Can we protect the planet when it’s back to travel as usual?
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Earth Day 2020 finds the planet under unique circumstances. For 50 years, we’ve celebrated April 22 by putting a spotlight on the environment, our treatment of the planet and what each of us can do to leave the world — and its marquee destinations — better off than how we found them. That’s a goal that’s especially important to everyone here at The Points Guy.
We probably don’t have to tell you that it’s been an uphill struggle — especially in the past dozen years when climate change deniers refuse to review scientific data and make changes that could improve everything from the quality of the air we breathe to the cleanliness of our waterways to the energy sources we use to fuel our travel pursuits.
Then along came the novel coronavirus, and life as we had previously known it was put on hold. We now find ourselves precariously balancing on the sharp edge of a knife. Shelter-in-place orders and travel bans that are keeping nearly everyone home are mitigating overtourism issues, but this same lack of mobility — and an almost hard stop on travel — is creating real economic hardships for the locals who depend on tourist dollars to live.
So, today, in honor of Earth Day, let’s look at how this temporary pause in travel is affecting some of the most popular destinations on Earth — and how, when it’s safe to travel again, we can find a way to re-enter the world with a slightly lighter touch than before. The goal is to continue to explore this amazing planet while simultaneously building close relationships with locals, and lifting local economies without causing unintended negative impacts.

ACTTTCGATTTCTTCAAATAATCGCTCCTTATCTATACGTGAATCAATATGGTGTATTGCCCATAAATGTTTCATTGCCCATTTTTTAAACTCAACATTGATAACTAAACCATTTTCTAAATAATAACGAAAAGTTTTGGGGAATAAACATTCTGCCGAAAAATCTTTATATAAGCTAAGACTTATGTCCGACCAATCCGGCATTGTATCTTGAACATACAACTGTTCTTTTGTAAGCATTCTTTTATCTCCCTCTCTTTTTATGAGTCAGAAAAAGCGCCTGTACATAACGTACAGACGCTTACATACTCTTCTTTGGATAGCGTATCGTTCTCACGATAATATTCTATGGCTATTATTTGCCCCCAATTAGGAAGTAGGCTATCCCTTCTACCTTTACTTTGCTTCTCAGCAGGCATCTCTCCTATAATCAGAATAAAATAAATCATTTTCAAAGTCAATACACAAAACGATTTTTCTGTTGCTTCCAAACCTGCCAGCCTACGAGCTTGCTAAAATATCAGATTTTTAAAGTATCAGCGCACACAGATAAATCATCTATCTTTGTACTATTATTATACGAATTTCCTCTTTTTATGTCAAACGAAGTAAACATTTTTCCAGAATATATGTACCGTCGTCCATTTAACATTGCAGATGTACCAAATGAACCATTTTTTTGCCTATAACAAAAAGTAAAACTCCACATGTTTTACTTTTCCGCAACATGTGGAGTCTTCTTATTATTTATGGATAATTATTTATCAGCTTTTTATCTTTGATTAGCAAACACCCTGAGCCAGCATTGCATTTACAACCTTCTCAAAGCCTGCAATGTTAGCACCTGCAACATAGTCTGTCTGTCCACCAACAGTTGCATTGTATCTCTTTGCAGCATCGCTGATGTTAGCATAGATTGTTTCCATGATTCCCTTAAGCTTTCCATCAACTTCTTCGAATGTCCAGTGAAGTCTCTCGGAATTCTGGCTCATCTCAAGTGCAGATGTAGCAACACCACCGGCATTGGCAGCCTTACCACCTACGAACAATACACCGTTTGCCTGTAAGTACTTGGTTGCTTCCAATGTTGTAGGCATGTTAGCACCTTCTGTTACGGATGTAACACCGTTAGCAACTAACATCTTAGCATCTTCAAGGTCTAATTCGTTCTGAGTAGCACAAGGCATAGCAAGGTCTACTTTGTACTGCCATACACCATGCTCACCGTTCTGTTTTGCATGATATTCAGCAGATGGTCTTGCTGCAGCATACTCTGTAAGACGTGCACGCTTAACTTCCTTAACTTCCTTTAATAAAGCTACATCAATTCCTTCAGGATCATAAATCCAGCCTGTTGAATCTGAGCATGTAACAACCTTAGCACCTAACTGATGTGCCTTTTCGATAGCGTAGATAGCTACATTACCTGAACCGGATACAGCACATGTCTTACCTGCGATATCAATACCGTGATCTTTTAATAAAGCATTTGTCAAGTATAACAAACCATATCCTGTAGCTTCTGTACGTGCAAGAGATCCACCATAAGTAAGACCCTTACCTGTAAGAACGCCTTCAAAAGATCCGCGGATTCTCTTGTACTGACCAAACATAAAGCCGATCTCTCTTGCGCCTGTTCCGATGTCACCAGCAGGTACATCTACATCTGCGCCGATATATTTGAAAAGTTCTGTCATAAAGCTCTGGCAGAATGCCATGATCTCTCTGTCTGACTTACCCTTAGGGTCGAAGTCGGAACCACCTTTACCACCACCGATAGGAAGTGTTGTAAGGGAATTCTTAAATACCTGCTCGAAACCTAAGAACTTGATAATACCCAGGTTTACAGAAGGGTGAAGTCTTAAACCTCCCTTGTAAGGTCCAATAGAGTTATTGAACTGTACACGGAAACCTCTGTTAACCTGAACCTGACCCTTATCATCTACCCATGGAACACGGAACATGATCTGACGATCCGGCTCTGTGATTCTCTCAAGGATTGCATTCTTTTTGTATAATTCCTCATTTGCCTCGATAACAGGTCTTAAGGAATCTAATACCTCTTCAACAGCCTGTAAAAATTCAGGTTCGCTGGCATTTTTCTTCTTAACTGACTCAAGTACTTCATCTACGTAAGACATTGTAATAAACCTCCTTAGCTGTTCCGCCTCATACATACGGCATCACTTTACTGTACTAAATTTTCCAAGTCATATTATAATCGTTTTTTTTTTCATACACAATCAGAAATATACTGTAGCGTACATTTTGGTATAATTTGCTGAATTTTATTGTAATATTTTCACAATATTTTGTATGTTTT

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The places we all still want to visit
Ask your friends about the places they dream of visiting and you’ll likely hear the same candidates mentioned again and again: the incredible canals of Venice, Australia’s Great Barrier Reef, the temple complex of Angkor Wat in Cambodia and, of course, iconic cities like Paris, Rome and Barcelona.
The problem with visiting somewhere everyone else wants to go is that the destination can feel overrun. The experience can suffer from crowds, litter, pollution and other overtourism issues.
We’ve also seen tourists damage important historical and natural sites. Sometimes this damage is due to a lack of knowledge, like wearing oxybenzone-based sunscreen in a body of water where it’s banned due to its link to coral bleaching. (Always try to wear eco-friendly sunscreen.) Other times, tourists just display bad behavior, like trying to chip away a piece of a pyramid in Egypt so they can bring home a tactile souvenir.
But these days, some of these must-visit spots look shockingly different just a month or two into stay-at-home orders. The question is, once travel resumes, how can we keep this positive ecological momentum going without depressing local economies?
TPG spoke with travel expert Pauline Frommer, co-president of FrommerMedia and editorial director of Frommer’s Guidebooks, about the future of the world’s favorite places and how the face of “overtourism” will change post-coronavirus.
“We have to be even more careful about using small local businesses rather than multinational chains, particularly all-inclusives,” she said. “They can be so destructive to local communities because it’s usually a multinational owner and it means that all of the local restaurants die. It means that all the local tour operators don’t get business.”
“If we really want to travel in a better way, we’re going to have to support the organizations that support the local communities,” she said. “Some estimates say that 1 out of every 11 humans on planet earth works in travel in some way. So in terms of supporting the global economy, traveling is not a silly, selfish thing to do. It actually keeps people working. But, of course, the flip side of that is climate change and we’ve all been wrestling with the difficulties of that.”
Over the past few weeks of social distancing and starkly reduced travel, the planet and its historical sites have started to heal. Here are some examples:
Venice’s canals are cleaner than they have been in years
You may have read recent accounts from Venice that said dolphins had returned to the city’s canals. That story was a hoax, but the Grand Canal and other nearby waterways are indeed visibly more clear because the number of small ships and water taxi vaporettos plying the canals has decreased drastically. It would be nice to think the improvement in the water quality around Venice will be long term, but we know that pollutants will return as soon as boat traffic — from both commuters and tourists — resumes.